"Confidence is a factor for me this year," said Jarvis, one of 40 juniors invited to participate in the Canadian Hockey League/NHL Top Prospect game on Jan. 16 at Hamilton, Ontario. "I'm getting more ice time, but I'm also playing with a different mindset.
"All the work I put in over the summer is paying off. I did a lot of weight training, and I was on the ice working on my shot, on making plays. I know how Mike wants me to play. It's all about building into that."
By now, I should have learned my lesson about underestimating a Johnston team. His Portland teams always win at least 40 regular-season games — this year's club will make it nine in a row — and they usually do some damage in the playoffs.
It's not been often, though, that the Hawks have had the WHL's best record this late in the season. Something special may be brewing, though Johnston claims it's too early to jump to such conclusions, especially with only seven players — including Hofer — at 19 or 20 years of age.
"It's great where we're sitting right now, but in the second half, we play our division (rivals) a lot more," he said. "They're all real strong teams. We'll have our hands full down the stretch.
"We're trying to get ready for playoffs. Everything we're doing is to make sure that our young guys are ready — that they've played in tight games, that they know what we want to do offensively. We're trying to similate good playoff hockey as much as we can."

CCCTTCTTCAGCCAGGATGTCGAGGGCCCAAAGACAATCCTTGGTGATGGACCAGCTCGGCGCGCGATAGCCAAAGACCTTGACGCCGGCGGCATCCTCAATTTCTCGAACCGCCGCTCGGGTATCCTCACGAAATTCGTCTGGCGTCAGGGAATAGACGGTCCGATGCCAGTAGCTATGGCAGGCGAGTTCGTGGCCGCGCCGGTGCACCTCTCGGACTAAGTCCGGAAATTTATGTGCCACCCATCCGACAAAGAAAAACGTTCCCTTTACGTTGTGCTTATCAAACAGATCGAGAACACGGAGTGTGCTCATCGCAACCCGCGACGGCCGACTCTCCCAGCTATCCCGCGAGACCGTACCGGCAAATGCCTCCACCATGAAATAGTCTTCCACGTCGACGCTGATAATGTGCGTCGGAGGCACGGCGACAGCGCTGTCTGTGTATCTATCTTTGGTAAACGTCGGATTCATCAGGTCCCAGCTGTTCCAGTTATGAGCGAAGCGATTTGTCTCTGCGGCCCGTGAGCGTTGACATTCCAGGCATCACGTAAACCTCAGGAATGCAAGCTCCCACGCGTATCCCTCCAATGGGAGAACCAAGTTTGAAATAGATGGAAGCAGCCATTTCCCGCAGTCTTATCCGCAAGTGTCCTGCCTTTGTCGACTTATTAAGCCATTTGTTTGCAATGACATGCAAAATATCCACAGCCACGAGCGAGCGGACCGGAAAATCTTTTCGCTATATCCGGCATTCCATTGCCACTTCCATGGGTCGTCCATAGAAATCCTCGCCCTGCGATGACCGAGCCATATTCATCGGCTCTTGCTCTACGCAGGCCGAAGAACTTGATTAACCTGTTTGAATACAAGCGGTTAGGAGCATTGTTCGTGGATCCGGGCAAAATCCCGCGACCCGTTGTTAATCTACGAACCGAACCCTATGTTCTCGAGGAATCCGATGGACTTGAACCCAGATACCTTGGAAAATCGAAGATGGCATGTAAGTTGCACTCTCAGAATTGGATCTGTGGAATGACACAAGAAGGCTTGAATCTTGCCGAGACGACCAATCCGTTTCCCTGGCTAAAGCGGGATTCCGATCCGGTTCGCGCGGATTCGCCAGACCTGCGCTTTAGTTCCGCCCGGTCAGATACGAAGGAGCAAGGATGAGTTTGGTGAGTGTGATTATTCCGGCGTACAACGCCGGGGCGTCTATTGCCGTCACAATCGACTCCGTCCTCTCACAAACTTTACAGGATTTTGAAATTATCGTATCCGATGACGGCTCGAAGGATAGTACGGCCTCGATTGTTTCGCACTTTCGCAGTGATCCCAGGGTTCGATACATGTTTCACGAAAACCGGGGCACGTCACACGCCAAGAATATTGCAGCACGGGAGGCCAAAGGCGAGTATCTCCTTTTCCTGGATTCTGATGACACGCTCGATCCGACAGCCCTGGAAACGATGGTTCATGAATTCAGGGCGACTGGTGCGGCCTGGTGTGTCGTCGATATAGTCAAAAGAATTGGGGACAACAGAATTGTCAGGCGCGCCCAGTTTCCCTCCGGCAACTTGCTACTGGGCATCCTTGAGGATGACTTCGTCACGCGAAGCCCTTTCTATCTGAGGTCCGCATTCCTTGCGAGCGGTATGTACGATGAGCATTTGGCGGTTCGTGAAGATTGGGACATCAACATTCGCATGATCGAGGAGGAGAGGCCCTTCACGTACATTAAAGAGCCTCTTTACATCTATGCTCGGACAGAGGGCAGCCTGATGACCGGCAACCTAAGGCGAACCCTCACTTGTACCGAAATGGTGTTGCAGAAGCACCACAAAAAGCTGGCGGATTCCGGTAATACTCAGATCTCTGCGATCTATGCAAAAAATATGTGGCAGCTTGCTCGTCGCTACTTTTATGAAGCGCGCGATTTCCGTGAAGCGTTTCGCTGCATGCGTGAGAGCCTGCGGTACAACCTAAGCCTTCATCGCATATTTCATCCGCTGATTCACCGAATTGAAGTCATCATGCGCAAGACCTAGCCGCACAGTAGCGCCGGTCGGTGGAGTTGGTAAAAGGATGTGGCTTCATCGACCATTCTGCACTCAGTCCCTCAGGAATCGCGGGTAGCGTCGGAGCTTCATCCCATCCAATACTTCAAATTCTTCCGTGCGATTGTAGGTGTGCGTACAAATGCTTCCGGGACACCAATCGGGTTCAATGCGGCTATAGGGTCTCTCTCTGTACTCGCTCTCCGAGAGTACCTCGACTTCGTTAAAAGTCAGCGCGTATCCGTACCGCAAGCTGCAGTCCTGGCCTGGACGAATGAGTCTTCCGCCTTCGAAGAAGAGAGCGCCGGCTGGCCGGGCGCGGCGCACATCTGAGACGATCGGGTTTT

It's been seven years since Portland hoisted a WHL flag. Maybe this team will show its championship mettle.
"You'd like to think so," Hay said. "That's what we're building for. We're on a really good roll. We want to have a good run in the playoffs.
"For these players, it's about learning how to play in games like tonight. Winning tight games like this is really important for us moving forward."
With Hofer in goal, the Hawks are in position to make a run all the way to the WHL title and a spot in the Memorial Cup May 22-31 at Kelowna.
"There are some great teams in the league, but we have the confidence in ourselves, where we know how good we are and how good we can be," Jarvis said. "There are steps we have to take, but right now, the situation is really good for us. We have what it takes to win any playoff series in this league."